With the advance of the later Roman empire came also an advance in the conveniences of life; but art itself declined, and with the fall of the empire, the art of building cities fell also; then the dark ages settled over Europe. Throughout this period, or from about the fifth to the eleventh century, many new cities and towns arose throughout Europe, of which the royal residence, the church, or the castle formed the nucleus, surrounded by walls, within which all was narrowness and filth: nor is this to be wondered at, when we remember that the greatest people of Europe during this period used their fingers to eat with, and thought it no mean accomplishment to be able to write their own names. Luxury, sanitary provisions, and even comfort were unknown, except amongst the great nobles and the higher clergy. But why did the dark age people build such close pent up towns? Land was not dear, as it is now; and they might have had spacious streets, tree-planted areas, parks, and so on. The reply is, that they had no idea that system and art ought to enter into the arrangement of a town: they probably did not think about it at all; they did what their fathers had done before them; they followed precedent, and the principal precedents of the West were derived from the East. The Mahomedans of the eighth and succeeding centuries were to the world, what the Christians became at a later period, the first in arts and arms. Europe was their pupil, and followed closely their example. Life with Orientals was, then, an incessant warfare against two enemies, the sun and their fellow creatures; so that when men congregated together, they sought to keep out both in the best way they could, raising strong walls against the one, and forming narrow streets against the other: thus they enjoyed the comfort of coolness, or at least of shade, and the comfort of a sense of security; beyond that they appear to have had no particular ideas. The plan of many such towns is preserved even to our own day, of which Albenga, on the Riviera, is an interesting example; a sort of large prison, intersected by narrow and tortuous passages, tending to keep out sunshine and fresh air. Life must have been very dreary within so dark and confined a space. So things went on in the same fashion, over and over again, into the semi-opaque or middle ages, and Mr. Hudson Turner in his most valuable work on the "Domestic Architecture of England," speaking of London in the thirteenth century, when its population was under twenty thousand, remarks that, "as to the appearance of the city, we shall not, perhaps, be far wrong in assuming that it presented the aspect of a mass of low whitewashed tenements; the plasterer's brush appears to have been unsparingly employed, to give a cleanly exterior to the dwellings of the Londoners;" but if the outsides were clean to the eye, the interiors of the cities must have been often filthy.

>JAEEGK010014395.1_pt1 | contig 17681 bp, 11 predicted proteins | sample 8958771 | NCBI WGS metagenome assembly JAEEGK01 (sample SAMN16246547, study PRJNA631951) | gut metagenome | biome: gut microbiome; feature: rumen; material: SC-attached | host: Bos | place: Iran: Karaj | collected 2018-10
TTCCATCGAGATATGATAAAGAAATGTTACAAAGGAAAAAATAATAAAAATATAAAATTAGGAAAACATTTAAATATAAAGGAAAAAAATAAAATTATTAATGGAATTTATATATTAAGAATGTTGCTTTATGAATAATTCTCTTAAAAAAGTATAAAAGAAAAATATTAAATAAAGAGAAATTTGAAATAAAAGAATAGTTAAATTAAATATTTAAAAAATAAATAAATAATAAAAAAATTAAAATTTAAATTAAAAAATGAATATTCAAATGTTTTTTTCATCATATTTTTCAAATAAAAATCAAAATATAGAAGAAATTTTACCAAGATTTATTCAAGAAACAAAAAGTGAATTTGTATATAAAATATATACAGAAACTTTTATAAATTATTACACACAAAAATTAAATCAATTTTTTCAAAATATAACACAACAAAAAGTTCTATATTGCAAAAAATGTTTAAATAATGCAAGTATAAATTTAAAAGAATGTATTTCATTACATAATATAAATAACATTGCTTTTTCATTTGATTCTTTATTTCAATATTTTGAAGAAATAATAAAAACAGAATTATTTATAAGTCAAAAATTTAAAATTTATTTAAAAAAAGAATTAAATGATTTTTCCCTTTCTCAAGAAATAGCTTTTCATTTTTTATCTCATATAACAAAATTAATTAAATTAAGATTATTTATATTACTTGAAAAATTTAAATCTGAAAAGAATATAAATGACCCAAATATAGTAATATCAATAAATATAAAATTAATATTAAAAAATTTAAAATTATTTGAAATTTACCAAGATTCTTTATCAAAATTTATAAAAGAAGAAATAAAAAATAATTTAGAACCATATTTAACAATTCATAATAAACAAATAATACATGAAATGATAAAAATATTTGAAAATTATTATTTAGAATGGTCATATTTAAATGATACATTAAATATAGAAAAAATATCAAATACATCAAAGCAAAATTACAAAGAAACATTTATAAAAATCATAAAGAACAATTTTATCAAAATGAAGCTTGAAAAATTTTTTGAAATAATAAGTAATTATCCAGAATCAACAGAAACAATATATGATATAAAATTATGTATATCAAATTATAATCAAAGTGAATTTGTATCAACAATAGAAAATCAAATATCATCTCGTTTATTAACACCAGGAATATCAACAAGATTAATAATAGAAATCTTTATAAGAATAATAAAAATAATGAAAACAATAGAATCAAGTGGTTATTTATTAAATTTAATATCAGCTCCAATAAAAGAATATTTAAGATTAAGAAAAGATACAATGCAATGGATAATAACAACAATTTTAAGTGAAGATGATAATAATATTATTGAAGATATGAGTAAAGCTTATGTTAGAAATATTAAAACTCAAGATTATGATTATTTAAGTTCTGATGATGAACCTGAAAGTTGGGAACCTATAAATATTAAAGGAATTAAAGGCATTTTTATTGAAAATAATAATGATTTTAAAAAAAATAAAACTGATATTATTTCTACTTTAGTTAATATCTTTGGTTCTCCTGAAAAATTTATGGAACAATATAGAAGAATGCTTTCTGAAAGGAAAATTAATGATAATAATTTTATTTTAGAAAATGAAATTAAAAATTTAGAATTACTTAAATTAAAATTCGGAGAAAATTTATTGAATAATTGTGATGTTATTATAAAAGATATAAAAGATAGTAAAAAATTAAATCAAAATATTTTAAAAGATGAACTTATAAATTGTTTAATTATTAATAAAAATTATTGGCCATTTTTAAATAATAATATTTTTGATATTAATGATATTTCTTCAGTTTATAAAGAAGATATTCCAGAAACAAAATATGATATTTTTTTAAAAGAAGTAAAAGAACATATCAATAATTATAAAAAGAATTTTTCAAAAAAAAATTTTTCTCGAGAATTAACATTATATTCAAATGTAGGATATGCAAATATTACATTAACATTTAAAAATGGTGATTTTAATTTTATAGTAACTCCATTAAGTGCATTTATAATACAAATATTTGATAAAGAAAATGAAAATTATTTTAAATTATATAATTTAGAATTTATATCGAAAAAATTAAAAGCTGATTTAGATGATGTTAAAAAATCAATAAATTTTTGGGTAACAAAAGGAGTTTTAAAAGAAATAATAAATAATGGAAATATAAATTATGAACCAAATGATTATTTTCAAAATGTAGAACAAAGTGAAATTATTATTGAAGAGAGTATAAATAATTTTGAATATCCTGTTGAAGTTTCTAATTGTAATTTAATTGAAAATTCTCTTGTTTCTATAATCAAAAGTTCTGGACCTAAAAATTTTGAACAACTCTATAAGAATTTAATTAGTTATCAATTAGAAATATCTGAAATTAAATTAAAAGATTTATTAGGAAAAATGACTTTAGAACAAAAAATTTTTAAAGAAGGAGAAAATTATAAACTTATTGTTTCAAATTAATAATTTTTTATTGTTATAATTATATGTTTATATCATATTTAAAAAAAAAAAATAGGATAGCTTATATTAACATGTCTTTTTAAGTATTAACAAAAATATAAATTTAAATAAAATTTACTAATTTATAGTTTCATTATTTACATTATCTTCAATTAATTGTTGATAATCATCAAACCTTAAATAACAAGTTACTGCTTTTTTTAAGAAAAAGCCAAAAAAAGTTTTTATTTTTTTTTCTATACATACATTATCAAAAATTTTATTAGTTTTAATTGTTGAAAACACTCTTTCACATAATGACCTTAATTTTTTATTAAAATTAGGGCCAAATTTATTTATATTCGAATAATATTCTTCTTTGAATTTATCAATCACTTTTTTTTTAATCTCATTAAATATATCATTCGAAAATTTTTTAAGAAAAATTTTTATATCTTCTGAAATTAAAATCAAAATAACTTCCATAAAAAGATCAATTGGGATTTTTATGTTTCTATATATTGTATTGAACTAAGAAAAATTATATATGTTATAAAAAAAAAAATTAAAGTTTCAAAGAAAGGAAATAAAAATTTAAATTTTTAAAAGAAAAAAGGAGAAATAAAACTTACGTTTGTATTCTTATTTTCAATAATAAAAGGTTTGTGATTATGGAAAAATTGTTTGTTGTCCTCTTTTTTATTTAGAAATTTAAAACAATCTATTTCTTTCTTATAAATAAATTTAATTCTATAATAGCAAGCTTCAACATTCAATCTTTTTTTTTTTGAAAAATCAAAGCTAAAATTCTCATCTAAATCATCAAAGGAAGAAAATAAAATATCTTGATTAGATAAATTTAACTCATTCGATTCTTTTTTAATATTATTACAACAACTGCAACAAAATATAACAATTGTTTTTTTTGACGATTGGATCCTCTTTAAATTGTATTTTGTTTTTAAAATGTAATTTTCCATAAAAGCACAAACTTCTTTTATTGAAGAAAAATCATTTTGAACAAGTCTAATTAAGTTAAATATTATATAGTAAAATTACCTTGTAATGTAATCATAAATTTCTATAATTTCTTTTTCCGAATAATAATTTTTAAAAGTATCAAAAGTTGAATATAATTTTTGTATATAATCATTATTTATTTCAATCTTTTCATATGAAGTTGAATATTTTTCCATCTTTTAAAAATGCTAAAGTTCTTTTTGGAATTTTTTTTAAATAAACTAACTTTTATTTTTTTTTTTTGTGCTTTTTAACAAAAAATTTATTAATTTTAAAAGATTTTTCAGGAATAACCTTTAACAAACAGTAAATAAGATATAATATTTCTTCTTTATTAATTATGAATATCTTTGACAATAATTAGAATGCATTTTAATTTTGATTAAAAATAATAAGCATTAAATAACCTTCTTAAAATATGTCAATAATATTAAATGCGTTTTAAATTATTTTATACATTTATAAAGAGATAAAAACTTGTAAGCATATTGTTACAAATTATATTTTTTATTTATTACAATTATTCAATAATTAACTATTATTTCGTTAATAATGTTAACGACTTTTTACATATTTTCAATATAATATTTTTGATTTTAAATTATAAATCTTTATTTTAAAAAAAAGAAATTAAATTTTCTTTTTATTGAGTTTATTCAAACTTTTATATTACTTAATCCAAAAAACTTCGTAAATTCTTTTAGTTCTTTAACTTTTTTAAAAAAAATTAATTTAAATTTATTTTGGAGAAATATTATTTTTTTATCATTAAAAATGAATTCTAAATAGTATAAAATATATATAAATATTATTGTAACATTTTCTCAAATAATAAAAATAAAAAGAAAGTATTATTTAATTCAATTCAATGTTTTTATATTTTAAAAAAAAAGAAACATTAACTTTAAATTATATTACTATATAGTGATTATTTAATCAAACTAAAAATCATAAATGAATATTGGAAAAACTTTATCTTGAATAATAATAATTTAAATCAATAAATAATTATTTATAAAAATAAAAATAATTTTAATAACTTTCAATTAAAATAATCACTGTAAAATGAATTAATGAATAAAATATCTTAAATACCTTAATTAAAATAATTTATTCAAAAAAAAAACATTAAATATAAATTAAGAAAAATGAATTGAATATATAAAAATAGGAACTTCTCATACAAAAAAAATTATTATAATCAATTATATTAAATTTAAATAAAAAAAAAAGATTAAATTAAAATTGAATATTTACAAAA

"In the principal thoroughfares," says Mr. Turner, "it is evident there was some kind of foot pavement, though the roadway appears to have been frequently left to its chance; and the streets leading down to the river, which offered the means of a natural drainage from the upper and more level parts of the city, had usually open drains flowing through them, the effect of which was to maintain them in a continual state of mud." Even in the great hall itself at Westminster, the refuse and dirty water flowed in an open kennel through it, until "the foul odours arising therefrom" led Henry II to order the construction of a "subterranean conduit "to convey the" offensive matters into the Thames;" and this, Mr. Turner thinks, is perhaps the earliest instance of underground drainage in this country. But to return to the more immediate subject in hand, we come at last to a glimpse of a better state of things in the reign of Edward I, who, from one cause or another, founded completely new towns, which were often called in France "Villeneuves" New Towns) or "Villefranches" (Free Towns). Mr. Turner informs us that "the inhabitants were all made free men, exempt from the power and jurisdiction of the neighbouring barons or bishops; their tenure was direct from the Crown, and they were granted the important privilege of free trade." Here, for the first time, so far as we know, in the history of cities(1) we come to a clear and definite system of arrangement; and it appears probable that this system is due to Englishmen, since Mr. Turner gives an extract from an original document in French, wherein Edward I, anno 1298, wrote from Bordeaux (then the capital of the English provinces in France) to London, "desiring the authorities there to send him out four persons competent to lay out the plans of towns, who best know how to divide, order, and arrange a new town in the manner that will be most beneficial to us and for the merchants." Alfonso, of Poitiers, coming to the Duchy of Guienne, about the same period, finding the nobles and higher clergy quite independent of him, also founded free towns, such as Rovergne and Agen, the last of which is still in a pretty perfect state. Edward founded Sauveterre, Monsegur, La Linde, Saint Foix, Libourne and Montpazier in France; and Kingston-upon-Hull and Winchelsea in England, all formed on a general plan, of which Montpazier will serve as a good example, as seen by the diagram exhibited, and fully described by Mr. Turner, from whose work the following extracts are quoted:--"These towns are more regular and symmetrical than most modern towns, and are built on an excellent and scientific plan.... There are always two parallel streets at a short distance from each other, and connected by short streets at frequent intervals; between these principal streets, and also in parallel lines, are narrow streets or lanes, corresponding to the modern mews, and employed for the same purpose. By this means each plot of ground for building on is of an uniform size and shape, a parallelogram, with one end facing a principal street and another a lane.... The principal streets were twenty-four feet wide, the lanes sixteen feet, and the passages only six feet.... Near the centre of the town was a large market place, at one corner of which was usually the church; and it should be observed that the principal streets do not cross each other in the centre of the market place, but run in a line with its four sides.... so that the traffic did not interfere with the central space." My own opinion is that this plan of rectangular divisions, which is also that adopted in the United States of America, is not a good one, for reasons which we shall presently state; nevertheless it is a great improvement on old customs, and has no doubt some special advantages.